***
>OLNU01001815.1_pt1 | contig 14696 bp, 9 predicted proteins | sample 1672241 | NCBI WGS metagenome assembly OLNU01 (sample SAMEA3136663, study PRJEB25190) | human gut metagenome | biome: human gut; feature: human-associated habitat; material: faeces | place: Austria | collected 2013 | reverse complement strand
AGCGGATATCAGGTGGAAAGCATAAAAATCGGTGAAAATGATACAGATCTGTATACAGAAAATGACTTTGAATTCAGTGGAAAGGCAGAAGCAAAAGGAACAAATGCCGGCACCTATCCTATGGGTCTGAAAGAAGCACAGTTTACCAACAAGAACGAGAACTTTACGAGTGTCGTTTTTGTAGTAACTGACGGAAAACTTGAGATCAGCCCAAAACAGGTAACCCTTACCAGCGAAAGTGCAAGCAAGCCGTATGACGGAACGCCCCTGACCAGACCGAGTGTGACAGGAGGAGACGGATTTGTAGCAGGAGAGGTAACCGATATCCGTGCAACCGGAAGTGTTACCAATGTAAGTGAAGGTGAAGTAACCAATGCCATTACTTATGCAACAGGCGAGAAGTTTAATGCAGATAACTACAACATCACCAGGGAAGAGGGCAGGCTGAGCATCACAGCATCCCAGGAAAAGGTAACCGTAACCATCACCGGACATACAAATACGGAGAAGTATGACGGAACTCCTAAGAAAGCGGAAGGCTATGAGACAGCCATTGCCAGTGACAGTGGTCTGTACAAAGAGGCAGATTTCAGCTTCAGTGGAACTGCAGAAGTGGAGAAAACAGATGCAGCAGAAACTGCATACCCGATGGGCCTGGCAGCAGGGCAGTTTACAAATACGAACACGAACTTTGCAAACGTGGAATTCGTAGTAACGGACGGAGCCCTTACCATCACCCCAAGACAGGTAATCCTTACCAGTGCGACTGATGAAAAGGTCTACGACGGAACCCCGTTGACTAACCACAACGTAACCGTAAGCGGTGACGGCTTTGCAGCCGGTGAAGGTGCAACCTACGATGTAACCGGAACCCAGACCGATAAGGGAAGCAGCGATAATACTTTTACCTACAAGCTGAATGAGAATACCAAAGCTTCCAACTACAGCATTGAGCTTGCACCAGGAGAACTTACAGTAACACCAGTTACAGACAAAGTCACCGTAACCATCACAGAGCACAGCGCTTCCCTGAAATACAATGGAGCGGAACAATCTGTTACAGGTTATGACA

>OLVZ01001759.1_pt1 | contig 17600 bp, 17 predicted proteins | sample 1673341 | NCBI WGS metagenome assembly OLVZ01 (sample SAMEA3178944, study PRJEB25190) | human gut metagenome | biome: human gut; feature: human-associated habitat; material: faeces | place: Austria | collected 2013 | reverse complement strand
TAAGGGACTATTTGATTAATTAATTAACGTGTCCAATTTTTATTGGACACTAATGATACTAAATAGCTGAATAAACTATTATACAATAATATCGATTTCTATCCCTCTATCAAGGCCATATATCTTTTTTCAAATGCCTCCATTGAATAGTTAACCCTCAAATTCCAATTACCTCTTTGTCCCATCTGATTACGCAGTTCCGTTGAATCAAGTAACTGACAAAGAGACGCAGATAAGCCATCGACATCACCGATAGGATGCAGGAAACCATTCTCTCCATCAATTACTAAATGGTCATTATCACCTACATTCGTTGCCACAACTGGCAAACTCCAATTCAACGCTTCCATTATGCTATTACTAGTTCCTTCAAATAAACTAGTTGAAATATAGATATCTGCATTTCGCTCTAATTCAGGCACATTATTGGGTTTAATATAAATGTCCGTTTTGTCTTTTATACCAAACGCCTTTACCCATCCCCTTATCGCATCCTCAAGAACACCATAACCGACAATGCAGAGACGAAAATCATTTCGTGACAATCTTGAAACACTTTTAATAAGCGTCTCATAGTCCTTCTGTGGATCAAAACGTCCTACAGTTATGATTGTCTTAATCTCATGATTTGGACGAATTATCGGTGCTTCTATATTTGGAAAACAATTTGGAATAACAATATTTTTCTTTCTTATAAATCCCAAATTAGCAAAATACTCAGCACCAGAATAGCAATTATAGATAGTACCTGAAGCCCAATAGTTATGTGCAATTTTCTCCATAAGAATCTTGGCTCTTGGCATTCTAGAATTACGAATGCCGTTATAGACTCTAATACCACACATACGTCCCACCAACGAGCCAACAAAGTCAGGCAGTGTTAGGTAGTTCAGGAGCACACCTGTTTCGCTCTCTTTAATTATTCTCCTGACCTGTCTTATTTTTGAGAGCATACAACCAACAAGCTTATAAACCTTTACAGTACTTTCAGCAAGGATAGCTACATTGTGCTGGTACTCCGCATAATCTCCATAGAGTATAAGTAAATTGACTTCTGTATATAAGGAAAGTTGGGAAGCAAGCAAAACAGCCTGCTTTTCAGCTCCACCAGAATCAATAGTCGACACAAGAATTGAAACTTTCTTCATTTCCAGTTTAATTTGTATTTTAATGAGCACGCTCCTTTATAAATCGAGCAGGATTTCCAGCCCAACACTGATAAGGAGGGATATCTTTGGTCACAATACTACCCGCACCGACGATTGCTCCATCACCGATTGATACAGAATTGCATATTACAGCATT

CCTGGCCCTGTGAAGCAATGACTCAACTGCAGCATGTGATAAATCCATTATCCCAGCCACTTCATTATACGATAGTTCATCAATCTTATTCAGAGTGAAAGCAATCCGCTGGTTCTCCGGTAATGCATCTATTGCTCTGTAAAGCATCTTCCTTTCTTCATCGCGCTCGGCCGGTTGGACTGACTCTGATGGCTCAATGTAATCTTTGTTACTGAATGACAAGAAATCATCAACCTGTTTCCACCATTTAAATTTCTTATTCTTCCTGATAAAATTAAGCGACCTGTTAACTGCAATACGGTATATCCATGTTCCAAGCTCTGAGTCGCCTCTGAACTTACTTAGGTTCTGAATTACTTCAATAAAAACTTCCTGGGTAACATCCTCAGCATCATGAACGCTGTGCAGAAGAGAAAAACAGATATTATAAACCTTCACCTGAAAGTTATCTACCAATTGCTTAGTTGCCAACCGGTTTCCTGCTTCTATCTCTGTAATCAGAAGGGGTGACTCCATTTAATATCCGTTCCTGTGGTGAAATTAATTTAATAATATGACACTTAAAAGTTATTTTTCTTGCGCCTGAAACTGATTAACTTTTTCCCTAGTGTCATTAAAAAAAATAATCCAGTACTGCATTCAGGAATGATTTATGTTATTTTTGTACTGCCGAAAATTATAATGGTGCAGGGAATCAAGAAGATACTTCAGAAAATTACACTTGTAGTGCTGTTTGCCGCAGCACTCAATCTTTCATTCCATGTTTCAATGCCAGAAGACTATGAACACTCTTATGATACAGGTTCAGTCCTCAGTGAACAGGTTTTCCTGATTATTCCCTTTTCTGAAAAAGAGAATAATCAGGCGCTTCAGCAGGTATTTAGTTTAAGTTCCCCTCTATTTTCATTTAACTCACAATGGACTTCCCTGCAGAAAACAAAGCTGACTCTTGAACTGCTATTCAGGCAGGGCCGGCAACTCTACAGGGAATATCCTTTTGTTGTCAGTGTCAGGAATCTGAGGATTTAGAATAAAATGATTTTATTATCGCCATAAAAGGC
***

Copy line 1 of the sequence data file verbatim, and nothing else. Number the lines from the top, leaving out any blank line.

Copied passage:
>OLNU01001815.1_pt1 | contig 14696 bp, 9 predicted proteins | sample 1672241 | NCBI WGS metagenome assembly OLNU01 (sample SAMEA3136663, study PRJEB25190) | human gut metagenome | biome: human gut; feature: human-associated habitat; material: faeces | place: Austria | collected 2013 | reverse complement strand